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Gooey butter cake - Goodness !

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http://www.truffesfinefoods.com/Cakes...

Why haven't I heard about this before? Why is St Louis the only place that sells this? It looks and sounds wonderful. There seems to be a plain, lemon and chocolate version.Is that right?

History of gooey butter cake
http://www.semissourian.com/story/111...

A recipe and a little more about the cake
http://www.jlsl.org/cookbook/gooeybut...

A chocolate verstion
http://www.astray.com/recipes/?show=C...

A pumpkin verion that looks mighty tasty
http://www.recipegoldmine.com/cakemix...

Chocolate peanut butter
http://www.aroundrr.com/Cooking/UserD...

Wikipedia on gooey butter cake with addtional links
http://en.wikipedia.org/wiki/Gooey_bu...

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  1. Paula Deen on the Food Network makes this cake a lot, with a number of variations, though she always seems to start with a cake mix. Nice to see that there are versions that are made from scratch. :)

    1 Reply
    1. re: Chocolatechipkt

      Yeah, I assumed that all gooey butter cakes started with a cake mix since I'd never heard of it until I saw Paula make one. They do look good though.

    2. As a St. Louisan, let me step in an be all authoritative(!). I've only ever had plain gooey butter cake (had no idea it came in chocolate, lemon, etc.). I'll say that some of the yumminess (if you like it) comes from the butter, and I think adding other flavors would interfere with that. I've actually never made one. I have the feeling I could never eat it if I even knew how much butter was in a recipe.

      The recipe linked through wikipedia from the MO Humanities council seems weird to me in that I've never had the impression there was yeast in it.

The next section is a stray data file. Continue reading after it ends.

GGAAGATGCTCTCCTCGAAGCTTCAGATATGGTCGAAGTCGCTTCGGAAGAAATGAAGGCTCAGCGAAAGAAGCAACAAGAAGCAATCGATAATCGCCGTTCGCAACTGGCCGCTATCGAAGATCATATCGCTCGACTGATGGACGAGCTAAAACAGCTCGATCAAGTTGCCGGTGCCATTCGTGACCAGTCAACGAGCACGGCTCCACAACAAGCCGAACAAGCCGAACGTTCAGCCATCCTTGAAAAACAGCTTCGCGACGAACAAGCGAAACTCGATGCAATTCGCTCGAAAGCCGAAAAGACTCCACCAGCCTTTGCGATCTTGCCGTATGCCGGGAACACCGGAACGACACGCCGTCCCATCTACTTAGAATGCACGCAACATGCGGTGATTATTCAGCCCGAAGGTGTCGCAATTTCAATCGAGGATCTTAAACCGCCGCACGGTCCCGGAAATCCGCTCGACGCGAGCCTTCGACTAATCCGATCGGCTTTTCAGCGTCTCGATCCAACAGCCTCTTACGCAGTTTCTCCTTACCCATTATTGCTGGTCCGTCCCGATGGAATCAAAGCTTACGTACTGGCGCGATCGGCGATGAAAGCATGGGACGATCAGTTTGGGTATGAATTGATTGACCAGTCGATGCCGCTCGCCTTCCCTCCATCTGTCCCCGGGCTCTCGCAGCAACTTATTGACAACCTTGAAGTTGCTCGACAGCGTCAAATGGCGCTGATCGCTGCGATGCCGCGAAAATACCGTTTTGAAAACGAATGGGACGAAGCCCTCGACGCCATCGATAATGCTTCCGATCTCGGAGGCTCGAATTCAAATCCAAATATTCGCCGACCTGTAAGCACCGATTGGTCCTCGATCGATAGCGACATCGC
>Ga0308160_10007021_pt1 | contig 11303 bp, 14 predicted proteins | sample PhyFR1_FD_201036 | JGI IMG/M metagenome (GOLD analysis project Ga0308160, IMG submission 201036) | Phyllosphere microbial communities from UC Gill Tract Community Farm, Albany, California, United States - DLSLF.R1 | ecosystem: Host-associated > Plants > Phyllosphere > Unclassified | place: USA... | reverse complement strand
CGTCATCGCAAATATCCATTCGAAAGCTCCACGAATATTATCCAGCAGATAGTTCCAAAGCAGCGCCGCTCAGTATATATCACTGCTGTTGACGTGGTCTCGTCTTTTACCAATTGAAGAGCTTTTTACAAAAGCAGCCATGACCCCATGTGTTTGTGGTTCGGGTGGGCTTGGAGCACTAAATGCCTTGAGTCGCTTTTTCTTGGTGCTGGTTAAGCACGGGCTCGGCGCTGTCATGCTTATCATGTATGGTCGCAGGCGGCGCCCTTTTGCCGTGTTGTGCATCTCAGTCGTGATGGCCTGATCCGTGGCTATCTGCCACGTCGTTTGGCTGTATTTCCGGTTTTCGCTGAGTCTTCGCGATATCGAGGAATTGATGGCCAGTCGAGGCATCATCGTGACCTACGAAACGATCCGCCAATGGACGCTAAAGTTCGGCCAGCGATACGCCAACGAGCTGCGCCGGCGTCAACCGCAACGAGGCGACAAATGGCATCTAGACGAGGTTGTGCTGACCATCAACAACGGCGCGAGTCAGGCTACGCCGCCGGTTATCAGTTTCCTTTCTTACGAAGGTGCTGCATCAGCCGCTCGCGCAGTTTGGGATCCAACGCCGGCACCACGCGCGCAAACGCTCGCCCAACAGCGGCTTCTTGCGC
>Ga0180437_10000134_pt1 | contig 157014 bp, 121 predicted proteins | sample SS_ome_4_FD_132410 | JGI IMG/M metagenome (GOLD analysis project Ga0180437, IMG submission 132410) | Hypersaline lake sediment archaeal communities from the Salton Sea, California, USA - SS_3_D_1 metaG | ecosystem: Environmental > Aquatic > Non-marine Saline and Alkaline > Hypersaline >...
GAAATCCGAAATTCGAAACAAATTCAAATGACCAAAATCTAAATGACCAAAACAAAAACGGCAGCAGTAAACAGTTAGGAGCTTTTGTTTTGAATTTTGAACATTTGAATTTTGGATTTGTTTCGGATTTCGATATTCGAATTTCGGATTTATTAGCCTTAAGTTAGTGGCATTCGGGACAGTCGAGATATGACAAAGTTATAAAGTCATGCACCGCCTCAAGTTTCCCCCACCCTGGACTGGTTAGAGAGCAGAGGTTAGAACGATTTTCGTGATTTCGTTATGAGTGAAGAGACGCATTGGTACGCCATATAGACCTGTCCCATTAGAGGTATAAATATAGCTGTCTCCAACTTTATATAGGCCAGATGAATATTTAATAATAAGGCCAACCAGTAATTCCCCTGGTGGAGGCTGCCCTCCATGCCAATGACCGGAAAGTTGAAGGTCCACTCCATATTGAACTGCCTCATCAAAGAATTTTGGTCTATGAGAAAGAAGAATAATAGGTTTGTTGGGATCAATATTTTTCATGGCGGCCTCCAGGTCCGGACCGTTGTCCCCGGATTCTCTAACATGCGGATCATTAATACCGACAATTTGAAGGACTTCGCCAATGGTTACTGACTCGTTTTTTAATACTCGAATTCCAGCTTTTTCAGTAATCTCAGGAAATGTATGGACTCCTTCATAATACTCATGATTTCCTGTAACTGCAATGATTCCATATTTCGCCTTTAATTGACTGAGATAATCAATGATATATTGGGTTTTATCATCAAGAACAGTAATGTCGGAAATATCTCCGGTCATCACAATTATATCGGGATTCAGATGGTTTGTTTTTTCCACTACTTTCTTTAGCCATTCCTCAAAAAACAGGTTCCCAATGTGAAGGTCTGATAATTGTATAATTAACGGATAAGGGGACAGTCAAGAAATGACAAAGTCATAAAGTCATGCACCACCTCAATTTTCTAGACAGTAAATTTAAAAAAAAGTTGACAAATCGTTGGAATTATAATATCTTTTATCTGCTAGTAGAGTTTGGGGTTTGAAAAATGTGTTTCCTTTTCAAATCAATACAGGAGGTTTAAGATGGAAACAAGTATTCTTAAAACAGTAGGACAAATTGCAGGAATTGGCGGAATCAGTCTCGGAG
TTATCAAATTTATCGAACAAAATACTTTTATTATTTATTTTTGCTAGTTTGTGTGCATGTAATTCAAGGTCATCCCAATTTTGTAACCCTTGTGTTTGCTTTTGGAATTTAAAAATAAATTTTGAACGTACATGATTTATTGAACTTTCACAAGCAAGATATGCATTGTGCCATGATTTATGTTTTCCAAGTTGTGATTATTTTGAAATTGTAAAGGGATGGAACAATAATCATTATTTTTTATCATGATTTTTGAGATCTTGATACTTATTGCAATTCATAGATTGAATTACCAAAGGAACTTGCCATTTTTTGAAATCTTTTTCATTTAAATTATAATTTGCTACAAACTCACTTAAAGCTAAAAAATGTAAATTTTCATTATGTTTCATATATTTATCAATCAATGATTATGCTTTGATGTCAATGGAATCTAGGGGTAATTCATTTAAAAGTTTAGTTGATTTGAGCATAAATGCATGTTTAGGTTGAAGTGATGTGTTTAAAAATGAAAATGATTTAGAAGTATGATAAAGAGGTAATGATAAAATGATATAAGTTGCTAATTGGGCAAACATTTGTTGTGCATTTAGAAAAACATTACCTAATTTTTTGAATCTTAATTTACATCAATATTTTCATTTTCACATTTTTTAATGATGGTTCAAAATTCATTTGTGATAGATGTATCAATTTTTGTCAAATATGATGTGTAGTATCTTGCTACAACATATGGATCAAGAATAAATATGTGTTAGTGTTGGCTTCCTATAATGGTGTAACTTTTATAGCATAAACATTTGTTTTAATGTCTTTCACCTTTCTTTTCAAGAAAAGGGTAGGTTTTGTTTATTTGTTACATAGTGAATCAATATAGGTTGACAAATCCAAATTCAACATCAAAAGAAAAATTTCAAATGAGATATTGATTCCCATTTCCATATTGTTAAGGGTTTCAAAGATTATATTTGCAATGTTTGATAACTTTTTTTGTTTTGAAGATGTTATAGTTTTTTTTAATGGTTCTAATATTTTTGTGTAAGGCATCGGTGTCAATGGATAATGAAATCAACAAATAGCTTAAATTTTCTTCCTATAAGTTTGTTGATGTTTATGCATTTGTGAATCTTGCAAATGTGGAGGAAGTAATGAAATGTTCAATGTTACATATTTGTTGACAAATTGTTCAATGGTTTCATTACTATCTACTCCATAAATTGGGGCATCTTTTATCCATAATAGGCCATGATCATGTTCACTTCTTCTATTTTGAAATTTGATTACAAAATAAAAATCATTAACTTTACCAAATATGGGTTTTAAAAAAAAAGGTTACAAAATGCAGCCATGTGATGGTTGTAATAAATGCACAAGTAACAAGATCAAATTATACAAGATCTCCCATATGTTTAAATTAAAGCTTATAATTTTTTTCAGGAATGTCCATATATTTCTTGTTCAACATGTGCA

Anyway, if you make it, I'll be curious to hear what you think. (Oh, and I prefer no almond extract in mine, but I think that's just personal preference. There is a certain similarity between the 'gooey' topping and marzipan, so I can certainly see adding it.)

      2 Replies
      1. re: Smokey

        st. louis has some funny food traditions. I'd never heard of this before I went there for a summer, but anywhere there's three or more people, there's a gooey butter cake. Imo's pizza is really interesting, and everything in the hill is so original. Oh, now I'm really missing that town.

        1. re: Smokey

          That's exactly what happened in my family. We always bought ours at little german bakeries in South STL or south county and then, once, my mother decided to make it from scratch. Once she had a grasp of what the ingredients were, we didn't get to eat it again for a long, long time.

          A little sliver would go nicely with tea or coffee. The problem is that it's pretty much impossible to eat just a sliver. I have memories of my brother laying on the couch at our grandparents' house with the box on his stomach, eating a whole cake in one sitting and shortly thereafter lapsing into an attack of lactose-intolerance.